The game looks bad. I don’t care what anyone says, I don’t care if you try to swing the stylised angle at me, the game looks atrocious in motion. Animations are rigid, textures are pixelated, lip syncs don’t match, the black outlines on people can go weird, and some of those facial expressions are terrible. The choreography and animation in the combat are great, but outside of these tiny sections of higher quality, things are not pleasant to look at. This all hits home when you start making out with Catwoman, but your heads are inside each other. Nope. Nopenopenope. Not good. It’s just not a good game to look at, but it is fun to look back on what you did.
At the end of each episode, you’ll be faced with a comparison of what you did compared to others. For instance, if you’re a sad loner like I am and decided to keep things platonic between Bruce and Selina, you could see that 9.7% of people are just like you. Stats like these also highlight particular choices you’ve made, like forgiving someone instead of scolding them, arresting instead of killing, etc. Looking back on these choices made me wonder what would have happened if I went the other way, but it feels like the story would have disappointed no matter what.
The game starts with Bruce Wayne and Harvey Dent’s political campaign just taking off. Immediately, I stopped caring. I know Two-Face is going to show up, so why bother getting attached to Mr Dent? Anyhow, Vincent Falcone shows up, Penguin makes a less than subtle entrance, and all hell breaks loose with the Wayne legacy. Soon enough, Harvey goes off the rails (shock horror), Lady Arkham causes some anarchy, and Oswald ‘Pingu’ Cobblepot takes over as CEO for Wayne Enterprises. You’re locked up in Arkham with pasty-face-laughing-man-iteration-93 (renamed John Doe), break on out of there and make sure everything goes back to normal. Yyyyyyyyyyyyyyyyyyyyyyeeuuugggghhh it’s passable at best.
The plot’s a stock standard jab into the Batman world, and I wasn’t expecting Alan Moore level writing, but I hoped there’d be more than what I got. For the first couple of episodes, I was waiting for the payoff, but some of the events in the later episodes are tenuous at best. Bruce gets sent to Arkham to oh so naturally meet Joker. We glossed over Bruce regaining his CEO title in a single sentence, which felt like a remarkably important detail to brush under the rug. The characterisation was certainly there, but everything is so shallow and rushed that I couldn’t help but wonder if I was even having any effect here.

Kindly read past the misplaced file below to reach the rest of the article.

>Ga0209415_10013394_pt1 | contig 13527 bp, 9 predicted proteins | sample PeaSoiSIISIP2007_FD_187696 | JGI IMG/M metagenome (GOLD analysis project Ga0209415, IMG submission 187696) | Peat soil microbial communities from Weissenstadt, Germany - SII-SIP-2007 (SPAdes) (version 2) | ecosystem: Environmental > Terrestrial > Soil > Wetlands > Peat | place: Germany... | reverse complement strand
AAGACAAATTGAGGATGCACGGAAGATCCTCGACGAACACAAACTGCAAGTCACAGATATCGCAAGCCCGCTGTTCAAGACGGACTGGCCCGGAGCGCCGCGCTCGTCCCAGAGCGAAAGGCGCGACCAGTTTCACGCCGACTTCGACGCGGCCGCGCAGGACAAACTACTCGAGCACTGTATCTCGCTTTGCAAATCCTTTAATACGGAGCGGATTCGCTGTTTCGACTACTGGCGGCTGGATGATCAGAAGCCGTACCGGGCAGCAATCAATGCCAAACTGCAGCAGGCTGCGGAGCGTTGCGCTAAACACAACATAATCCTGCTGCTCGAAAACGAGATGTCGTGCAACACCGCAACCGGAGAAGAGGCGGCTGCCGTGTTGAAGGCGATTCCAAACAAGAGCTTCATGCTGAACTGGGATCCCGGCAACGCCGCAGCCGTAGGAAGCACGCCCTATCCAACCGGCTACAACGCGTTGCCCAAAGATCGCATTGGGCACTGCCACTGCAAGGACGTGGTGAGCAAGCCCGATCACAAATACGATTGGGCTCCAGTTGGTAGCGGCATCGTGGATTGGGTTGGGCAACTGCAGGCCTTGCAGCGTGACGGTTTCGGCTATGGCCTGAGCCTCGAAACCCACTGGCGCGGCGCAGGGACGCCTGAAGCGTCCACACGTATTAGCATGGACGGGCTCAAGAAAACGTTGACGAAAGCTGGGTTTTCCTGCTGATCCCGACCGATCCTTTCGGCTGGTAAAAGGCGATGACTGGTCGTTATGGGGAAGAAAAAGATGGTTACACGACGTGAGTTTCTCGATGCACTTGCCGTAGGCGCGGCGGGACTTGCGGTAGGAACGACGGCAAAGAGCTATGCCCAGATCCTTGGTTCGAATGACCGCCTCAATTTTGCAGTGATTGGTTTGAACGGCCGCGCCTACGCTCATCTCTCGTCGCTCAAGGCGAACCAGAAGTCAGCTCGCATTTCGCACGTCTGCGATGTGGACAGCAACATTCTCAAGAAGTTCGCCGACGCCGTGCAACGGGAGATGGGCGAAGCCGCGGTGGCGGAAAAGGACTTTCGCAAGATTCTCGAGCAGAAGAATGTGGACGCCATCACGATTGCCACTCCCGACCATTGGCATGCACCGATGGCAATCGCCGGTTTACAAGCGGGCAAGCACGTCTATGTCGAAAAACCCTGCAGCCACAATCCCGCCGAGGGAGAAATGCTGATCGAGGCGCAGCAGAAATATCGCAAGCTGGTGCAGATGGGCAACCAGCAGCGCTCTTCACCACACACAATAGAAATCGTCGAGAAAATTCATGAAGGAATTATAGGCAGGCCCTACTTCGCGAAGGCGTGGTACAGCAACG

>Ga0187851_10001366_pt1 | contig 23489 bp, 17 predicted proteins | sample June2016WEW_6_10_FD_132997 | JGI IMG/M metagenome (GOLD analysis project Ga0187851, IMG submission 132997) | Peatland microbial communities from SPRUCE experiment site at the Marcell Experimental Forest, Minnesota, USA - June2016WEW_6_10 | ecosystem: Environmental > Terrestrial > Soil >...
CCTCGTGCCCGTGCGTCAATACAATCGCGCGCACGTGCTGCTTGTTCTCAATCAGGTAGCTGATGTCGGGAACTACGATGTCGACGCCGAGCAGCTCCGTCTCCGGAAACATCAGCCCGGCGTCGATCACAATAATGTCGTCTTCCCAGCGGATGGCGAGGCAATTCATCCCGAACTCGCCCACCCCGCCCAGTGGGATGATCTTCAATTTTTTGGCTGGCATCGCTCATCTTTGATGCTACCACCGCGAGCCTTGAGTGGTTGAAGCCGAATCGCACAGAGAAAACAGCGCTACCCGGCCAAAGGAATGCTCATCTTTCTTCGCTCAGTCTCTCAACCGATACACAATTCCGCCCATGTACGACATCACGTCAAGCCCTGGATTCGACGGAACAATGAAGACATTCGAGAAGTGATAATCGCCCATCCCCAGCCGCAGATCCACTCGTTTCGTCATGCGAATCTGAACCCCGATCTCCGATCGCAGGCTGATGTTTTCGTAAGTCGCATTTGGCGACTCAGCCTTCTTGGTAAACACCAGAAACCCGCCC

The most important thing to take away from all this is that I felt like my choices had microscopic impact. If I pursued Penguin before Two-Face, I’d become CEO again and deal with Harvey just in time. Make a promise to Joker? Well, I didn’t see any opportunity to capitalise on it. Relationship with Selina? Harvey would still assume you two slept together. Nothing felt like it would disrupt the narrative or change how events would unfold. There were some nice moments in there, but nothing felt significant. I could be totally wrong, maybe the plot is way out there based on a few choices, but I don’t see how that could have been the case.
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A dull narrative mixed with technical issues makes Batman: The Telltale Series Review a disappointing experience. There’s certainly potential in the systems, but none of them are engaging or thought-provoking enough to be interesting. The story is a bland romp, but nothing more. There are certainly moments where the game shines, but it’s surrounded by mediocre conversations and awful combat. If Season 2 can build off of what’s being presented here, then it might garner some interest from me, but as it stands, there’s not much to see here. Poor Batmun.